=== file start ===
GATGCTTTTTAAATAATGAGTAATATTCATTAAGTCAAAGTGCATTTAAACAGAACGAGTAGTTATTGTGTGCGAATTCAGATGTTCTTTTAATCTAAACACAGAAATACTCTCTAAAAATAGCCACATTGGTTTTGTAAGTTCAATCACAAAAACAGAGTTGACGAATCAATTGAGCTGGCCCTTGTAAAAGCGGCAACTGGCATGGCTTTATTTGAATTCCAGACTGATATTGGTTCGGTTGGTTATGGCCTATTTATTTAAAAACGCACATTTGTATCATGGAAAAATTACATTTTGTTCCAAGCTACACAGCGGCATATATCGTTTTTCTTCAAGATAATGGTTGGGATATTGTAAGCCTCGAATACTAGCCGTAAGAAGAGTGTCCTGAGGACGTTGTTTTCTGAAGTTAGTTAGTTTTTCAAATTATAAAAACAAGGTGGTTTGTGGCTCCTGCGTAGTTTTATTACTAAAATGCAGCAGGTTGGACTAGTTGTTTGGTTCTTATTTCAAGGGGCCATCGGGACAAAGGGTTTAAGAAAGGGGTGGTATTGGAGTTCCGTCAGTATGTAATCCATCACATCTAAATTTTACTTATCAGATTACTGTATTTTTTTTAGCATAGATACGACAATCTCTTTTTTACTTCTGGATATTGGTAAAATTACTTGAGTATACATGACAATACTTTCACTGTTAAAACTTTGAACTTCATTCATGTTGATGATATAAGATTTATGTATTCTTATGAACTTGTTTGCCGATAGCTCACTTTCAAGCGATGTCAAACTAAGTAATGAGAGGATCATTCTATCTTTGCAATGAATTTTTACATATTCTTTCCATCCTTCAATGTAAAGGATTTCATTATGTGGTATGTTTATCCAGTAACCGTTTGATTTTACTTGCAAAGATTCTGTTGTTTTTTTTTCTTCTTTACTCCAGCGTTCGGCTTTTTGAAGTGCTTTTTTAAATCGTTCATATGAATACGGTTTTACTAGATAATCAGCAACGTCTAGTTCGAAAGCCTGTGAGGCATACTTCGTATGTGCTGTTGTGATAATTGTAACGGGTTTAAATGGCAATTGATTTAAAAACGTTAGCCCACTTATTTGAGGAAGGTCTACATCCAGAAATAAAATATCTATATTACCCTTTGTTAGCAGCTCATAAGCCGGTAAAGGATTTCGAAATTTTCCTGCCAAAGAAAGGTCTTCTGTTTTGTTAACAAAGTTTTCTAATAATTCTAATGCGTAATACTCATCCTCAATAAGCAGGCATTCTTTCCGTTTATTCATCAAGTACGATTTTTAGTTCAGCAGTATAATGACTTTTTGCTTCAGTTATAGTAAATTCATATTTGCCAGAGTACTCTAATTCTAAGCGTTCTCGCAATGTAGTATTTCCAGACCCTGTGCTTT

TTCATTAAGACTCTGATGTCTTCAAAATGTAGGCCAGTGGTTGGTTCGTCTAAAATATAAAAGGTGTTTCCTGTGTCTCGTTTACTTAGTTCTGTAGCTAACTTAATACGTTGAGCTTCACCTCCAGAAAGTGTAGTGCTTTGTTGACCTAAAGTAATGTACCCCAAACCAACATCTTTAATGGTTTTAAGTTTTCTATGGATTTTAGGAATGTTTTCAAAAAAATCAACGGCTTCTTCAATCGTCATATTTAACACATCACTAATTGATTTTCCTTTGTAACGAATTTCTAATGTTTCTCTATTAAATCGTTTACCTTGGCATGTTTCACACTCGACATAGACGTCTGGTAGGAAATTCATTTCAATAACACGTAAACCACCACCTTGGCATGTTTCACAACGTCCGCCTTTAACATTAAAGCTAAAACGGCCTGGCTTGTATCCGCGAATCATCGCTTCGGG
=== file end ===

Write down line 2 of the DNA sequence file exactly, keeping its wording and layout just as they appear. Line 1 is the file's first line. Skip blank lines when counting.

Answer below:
TTCATTAAGACTCTGATGTCTTCAAAATGTAGGCCAGTGGTTGGTTCGTCTAAAATATAAAAGGTGTTTCCTGTGTCTCGTTTACTTAGTTCTGTAGCTAACTTAATACGTTGAGCTTCACCTCCAGAAAGTGTAGTGCTTTGTTGACCTAAAGTAATGTACCCCAAACCAACATCTTTAATGGTTTTAAGTTTTCTATGGATTTTAGGAATGTTTTCAAAAAAATCAACGGCTTCTTCAATCGTCATATTTAACACATCACTAATTGATTTTCCTTTGTAACGAATTTCTAATGTTTCTCTATTAAATCGTTTACCTTGGCATGTTTCACACTCGACATAGACGTCTGGTAGGAAATTCATTTCAATAACACGTAAACCACCACCTTGGCATGTTTCACAACGTCCGCCTTTAACATTAAAGCTAAAACGGCCTGGCTTGTATCCGCGAATCATCGCTTCGGG